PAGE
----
Park4Night and its American competitor, iOverlander, use symbols to show whether parking spots have toilet emptying facilities such as Elsan disposal points or simple drains in the ground. They also show where the nearest tap is too.
Some countries like France have lots of emptying and fill-up facilities scattered throughout the country.
Others, like Sardinia, only have three or four, which means planning a long trip to a church or a small village car park once every week or so.
The most important thing is to remember to plan trips to these water and disposal points along the way.
Heck, if you want to spend a couple of days in a parkup with a tap so that you can wash your clothes and hang them in your cab area to dry, then it doesn’t matter. Do what you feel comfortable with, and don’t feel pressured to always be in beautiful places.
A lot of people avoid parking in remote areas because they are worried about both their safety and the safety of their vehicle.
Here’s another important van life parking tip – people, on the whole, are friendly. Not everyone is out to get you, and most of the time people just want to be left alone.
I’m not going to lie; I was worried about this when I first set off on my trip too, and it’s true that I do know people that have been broken into.
Still, if you take some precautions, you can really give yourself peace of mind and concentrate on enjoying your adventures rather than worrying about things that might not even happen.
Here’s my top three van life parking tips about keeping safe when out on the road –
- Buy a tyre lock and a steering wheel lock. They’re thief deterrents, and at least you know that your van will be in the same spot when you return from a walk or wild swim.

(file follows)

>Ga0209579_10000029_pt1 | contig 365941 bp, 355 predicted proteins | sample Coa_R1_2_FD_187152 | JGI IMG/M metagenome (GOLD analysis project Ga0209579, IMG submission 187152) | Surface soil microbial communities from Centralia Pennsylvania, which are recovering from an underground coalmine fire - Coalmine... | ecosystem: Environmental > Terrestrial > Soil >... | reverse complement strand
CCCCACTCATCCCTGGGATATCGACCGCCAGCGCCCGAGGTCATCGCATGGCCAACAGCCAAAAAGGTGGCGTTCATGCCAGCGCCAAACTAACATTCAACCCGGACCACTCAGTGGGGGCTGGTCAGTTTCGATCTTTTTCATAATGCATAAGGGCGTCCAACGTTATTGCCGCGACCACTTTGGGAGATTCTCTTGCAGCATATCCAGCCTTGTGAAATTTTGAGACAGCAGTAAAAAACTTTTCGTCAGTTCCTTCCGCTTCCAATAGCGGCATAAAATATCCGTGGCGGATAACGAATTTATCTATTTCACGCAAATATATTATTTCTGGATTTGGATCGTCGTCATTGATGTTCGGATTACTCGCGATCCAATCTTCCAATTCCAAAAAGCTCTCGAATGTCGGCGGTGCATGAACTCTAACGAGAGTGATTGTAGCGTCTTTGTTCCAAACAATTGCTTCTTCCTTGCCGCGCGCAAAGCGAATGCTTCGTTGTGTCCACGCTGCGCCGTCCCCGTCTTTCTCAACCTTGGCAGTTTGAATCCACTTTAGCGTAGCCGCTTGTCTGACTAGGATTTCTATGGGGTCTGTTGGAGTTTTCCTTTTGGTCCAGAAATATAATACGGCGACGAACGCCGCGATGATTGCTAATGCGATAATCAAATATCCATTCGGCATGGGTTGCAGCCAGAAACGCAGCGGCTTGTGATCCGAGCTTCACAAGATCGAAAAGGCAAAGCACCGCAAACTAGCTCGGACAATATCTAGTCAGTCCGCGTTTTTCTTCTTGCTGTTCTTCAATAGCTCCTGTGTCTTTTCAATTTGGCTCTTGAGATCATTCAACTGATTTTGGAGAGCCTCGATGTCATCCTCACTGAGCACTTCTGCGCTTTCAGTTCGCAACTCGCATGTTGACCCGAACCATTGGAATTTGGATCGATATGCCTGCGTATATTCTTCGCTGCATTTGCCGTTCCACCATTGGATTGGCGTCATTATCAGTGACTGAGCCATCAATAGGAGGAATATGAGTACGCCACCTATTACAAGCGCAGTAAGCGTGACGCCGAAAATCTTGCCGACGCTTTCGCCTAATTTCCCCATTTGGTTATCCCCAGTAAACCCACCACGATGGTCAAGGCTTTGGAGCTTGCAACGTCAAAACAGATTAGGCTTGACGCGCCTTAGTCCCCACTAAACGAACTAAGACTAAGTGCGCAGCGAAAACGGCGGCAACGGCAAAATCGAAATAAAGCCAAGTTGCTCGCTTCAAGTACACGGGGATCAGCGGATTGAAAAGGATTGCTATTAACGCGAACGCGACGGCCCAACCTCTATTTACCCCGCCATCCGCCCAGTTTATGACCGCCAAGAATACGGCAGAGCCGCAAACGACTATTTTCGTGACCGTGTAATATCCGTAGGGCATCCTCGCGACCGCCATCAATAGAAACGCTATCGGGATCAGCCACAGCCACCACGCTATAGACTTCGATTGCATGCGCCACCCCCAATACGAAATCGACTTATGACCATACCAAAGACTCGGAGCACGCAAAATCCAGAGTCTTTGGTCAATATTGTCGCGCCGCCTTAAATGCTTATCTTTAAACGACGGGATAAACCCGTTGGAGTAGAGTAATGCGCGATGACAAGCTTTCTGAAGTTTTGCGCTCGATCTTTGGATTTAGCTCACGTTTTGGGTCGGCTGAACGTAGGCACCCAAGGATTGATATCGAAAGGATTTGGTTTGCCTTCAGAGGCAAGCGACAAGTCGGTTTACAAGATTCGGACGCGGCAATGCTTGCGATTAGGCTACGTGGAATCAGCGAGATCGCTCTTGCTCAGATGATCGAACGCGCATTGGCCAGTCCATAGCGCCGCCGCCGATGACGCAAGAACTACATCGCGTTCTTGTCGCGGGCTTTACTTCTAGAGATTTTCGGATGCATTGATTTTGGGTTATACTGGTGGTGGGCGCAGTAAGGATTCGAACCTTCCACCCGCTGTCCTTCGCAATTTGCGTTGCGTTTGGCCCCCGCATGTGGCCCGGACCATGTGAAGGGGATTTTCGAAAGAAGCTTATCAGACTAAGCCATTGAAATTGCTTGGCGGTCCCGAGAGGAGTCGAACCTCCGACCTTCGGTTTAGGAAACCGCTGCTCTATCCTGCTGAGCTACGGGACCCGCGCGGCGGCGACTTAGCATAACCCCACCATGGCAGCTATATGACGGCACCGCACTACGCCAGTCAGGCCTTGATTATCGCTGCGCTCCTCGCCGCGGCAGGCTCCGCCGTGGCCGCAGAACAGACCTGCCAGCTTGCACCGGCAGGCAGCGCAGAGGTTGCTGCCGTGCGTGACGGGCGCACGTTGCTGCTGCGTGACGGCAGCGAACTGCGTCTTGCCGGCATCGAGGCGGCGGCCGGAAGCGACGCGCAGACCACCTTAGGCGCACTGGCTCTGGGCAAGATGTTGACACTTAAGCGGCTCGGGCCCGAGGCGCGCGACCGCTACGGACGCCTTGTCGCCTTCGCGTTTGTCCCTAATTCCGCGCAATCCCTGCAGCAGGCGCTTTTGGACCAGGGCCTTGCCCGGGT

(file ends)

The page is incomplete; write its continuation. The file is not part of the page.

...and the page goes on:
- Use external locks on doors. As well as adding extra security, they also act as deterrents to thieves too. If a van looks hard to break into, the chances are they won’t waste their time on it.
- Try to include a cut through to your cab area from the living space. That way, if you feel that you are in an unsafe area, you don’t need to leave your vehicle in order to drive away.
Of all the van life parking tips I can give you, I want you to remember that there is no right or wrong way of ‘doing van life’. It’s all about parking where you feel safe and exploring as much or as little as you feel comfortable with.
If you enjoy heading out into the depths of the backcountry, then make sure that you leave your intended location with a friend or relative incase you get stuck along the way. Alternatively, take a sat phone with you in case you don’t have any signal.
If you’re planning on exploring a city, then do some research into which parking spots are near to a train line – it’s always cheaper and safer to park outside of a city than it is to park in the centre itself!
I would definitely recommend downloading Park4Night and using it to plan a route around your chosen country/continent. It takes a lot of the faff out of finding nice spots and uses the combined might of the van life community to keep everyone safe and content on their travels.
Are you heading out on a van life adventure? Don’t forget to tag us in your pics over on the Tiny Home Hub Instagram channel!
Looking for a camper? Check out our article on the best camper vans for couples!